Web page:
Monday, September 16, 2013

Not Your Typical [Second] Baptism Story

Yesterday I got baptized. Again.

To be honest, it wasn't something I wanted to do. But sometimes God gives you instructions and you just have to follow because that's what His followers do.

I was baptized as an infant and had always considered that to be sufficient. But since giving my life to Christ a little over six years ago, the concept of a believer's baptism by immersion had been emphasized to me over and over and over again.

The problem? A) I wasn't convinced that it was necessary and B) The idea of doing it made me very, very uncomfortable.

It took a long, long time for me to get past these two barriers.

As for A), I'm still not convinced it was necessary. However, many people think it was and is. I'm a follower of Christ, I know that in my heart regardless of whether or not I was dunked in water. But part of following Christ is doing what He says and following His example. Many people believe that truly following Him includes being baptized by immersion after giving your life to Him. Therefore, regardless of whether or not it truly was necessary, doing something as simple as a baptism in order to ensure that without a doubt I'm following His will seemed like the right thing to do. So I decided I should probably do it, just to make it clear that I truly am His.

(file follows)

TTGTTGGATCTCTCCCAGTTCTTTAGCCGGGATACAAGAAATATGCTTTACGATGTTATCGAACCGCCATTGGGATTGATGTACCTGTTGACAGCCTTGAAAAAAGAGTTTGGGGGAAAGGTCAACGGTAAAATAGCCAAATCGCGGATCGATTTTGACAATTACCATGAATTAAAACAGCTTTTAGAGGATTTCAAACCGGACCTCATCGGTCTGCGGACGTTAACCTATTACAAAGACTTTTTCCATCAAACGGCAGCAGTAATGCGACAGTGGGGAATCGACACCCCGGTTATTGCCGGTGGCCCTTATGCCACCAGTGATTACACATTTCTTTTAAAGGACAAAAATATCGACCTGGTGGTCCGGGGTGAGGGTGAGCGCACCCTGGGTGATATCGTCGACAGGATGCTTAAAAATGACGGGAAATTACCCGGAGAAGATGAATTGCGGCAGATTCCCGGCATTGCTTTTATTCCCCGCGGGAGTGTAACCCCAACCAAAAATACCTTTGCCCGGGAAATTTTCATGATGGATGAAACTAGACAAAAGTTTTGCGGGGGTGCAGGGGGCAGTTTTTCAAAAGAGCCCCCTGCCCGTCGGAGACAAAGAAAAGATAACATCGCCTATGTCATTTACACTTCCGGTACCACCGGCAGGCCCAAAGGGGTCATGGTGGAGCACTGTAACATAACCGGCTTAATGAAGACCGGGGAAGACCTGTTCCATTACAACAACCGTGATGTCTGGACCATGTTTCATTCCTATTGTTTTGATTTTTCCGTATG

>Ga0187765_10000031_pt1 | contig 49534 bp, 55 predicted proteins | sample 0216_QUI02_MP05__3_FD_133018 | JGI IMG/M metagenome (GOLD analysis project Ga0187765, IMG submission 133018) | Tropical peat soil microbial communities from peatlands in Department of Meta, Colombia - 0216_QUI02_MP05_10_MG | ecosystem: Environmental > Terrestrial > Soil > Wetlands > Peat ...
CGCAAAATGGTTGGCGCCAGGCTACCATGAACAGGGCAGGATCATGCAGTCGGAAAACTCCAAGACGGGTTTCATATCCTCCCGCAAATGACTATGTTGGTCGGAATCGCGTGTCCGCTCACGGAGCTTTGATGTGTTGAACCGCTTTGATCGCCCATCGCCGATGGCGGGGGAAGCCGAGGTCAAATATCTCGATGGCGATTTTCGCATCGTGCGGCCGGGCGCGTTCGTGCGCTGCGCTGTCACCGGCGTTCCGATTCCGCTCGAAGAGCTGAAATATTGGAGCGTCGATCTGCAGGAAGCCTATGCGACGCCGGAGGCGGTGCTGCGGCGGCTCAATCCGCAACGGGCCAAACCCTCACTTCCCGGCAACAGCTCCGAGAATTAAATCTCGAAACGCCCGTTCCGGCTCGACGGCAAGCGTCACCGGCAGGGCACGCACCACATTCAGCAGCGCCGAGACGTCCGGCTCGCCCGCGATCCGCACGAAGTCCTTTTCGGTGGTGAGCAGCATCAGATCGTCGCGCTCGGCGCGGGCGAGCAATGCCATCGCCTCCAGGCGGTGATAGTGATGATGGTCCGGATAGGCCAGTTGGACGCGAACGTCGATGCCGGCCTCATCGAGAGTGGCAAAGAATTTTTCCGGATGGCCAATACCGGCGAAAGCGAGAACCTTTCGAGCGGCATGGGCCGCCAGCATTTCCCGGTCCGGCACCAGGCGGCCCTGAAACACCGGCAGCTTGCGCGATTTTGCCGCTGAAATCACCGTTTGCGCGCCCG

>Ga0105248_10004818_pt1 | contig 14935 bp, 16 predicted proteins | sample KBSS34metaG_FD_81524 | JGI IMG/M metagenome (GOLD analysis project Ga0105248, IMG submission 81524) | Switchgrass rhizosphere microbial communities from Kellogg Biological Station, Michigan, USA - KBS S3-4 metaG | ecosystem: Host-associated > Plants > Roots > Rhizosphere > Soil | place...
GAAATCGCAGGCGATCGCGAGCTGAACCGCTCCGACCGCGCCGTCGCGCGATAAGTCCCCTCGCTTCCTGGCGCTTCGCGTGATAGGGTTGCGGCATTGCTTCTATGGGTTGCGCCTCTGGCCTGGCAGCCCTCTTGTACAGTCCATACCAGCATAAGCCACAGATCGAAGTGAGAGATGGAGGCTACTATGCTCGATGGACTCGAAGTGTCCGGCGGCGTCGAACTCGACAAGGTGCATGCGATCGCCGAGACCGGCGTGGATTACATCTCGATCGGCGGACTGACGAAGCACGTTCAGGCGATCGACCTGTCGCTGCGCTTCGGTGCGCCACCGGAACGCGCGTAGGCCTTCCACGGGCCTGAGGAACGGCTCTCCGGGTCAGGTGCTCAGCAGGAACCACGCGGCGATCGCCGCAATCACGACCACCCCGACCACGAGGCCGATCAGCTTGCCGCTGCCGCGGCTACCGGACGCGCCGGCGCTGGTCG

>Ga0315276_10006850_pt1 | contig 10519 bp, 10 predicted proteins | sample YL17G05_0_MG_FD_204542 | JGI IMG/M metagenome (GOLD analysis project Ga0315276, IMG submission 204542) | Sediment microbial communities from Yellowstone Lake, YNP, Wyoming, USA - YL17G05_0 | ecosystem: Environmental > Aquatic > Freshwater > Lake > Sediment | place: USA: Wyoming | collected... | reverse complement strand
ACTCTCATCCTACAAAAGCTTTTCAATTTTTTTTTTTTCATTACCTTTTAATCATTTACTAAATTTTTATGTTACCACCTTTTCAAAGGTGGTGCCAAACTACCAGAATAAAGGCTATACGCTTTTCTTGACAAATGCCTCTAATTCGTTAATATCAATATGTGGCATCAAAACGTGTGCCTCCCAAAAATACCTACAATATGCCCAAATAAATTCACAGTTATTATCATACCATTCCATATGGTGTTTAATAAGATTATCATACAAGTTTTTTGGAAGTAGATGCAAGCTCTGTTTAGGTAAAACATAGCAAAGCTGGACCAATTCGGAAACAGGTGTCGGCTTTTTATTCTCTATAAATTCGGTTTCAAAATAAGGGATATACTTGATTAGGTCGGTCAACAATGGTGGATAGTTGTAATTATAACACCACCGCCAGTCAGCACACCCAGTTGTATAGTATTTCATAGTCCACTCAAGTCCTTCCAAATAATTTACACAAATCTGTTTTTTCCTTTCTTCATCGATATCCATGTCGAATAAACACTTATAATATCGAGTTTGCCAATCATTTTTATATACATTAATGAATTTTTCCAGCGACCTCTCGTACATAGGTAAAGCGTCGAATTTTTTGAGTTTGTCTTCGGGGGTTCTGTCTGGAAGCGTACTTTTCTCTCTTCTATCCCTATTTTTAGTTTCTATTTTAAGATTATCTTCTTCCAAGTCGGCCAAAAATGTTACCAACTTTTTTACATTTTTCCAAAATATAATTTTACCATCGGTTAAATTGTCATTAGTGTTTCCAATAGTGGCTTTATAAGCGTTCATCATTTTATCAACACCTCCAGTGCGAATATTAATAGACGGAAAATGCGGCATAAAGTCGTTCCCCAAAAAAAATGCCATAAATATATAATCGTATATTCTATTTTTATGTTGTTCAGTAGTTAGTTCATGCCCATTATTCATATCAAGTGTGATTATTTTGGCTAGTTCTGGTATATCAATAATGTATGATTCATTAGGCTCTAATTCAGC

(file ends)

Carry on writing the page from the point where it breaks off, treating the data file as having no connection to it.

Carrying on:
Then we hit B). The discomfort. I can't explain why it made me so uncomfortable, but it did. Perhaps it was all the people. Perhaps it was just the weirdness of it - being dunked in water, that's kinda weird, right? Perhaps it was because it felt so ritualistic. Perhaps it was all the attention received because of it. Whatever the case, the idea of it - and even actually doing it - made me super uncomfortable. So prior to yesterday, I avoided anything that had anything to do with baptism like the plague. The idea of it made my stomach churn. It was this thing that I thought I should probably do, but the thought of doing it made me feel so nervous and anxious that I could hardly breathe.

That brings us to yesterday. Sunday. I woke up in the morning exhausted. Dave offered for us to stay home from church and listen to a sermon online so I could get more sleep, but I said no, we should go to church. Had I known it was going to be a baptism Sunday, I can absolutely guarantee you that I would have climbed back in bed. But God had other plans.

So we get to church, we sing our music (my favorite part). I'm listening to the first five minutes of the sermon and I'm noting that Pastor Steve doesn't have his usual stand with notes and iPad in front of him while he speaks. In fact, it's no where on stage. Weird.

Then Dave leans over and points out to me that there is a tub on the stage.

My heart drops. Baptisms. Oh no oh no oh no.

So my thoughts start running. I'm barely listening to the sermon. I'm thinking up all the possible reasons that today is not a good day to do it. I'm convincing myself that perhaps there are some planned baptisms that he's going to do, that he's not going to offer it to the congregation so there will be no pressure. I can barely focus. I have a lump in my throat.

Pastor Steve speaks for about 15 minutes, and then makes the announcement I didn't want to hear. He's going to offer the opportunity to get baptized to anyone who wants to do it.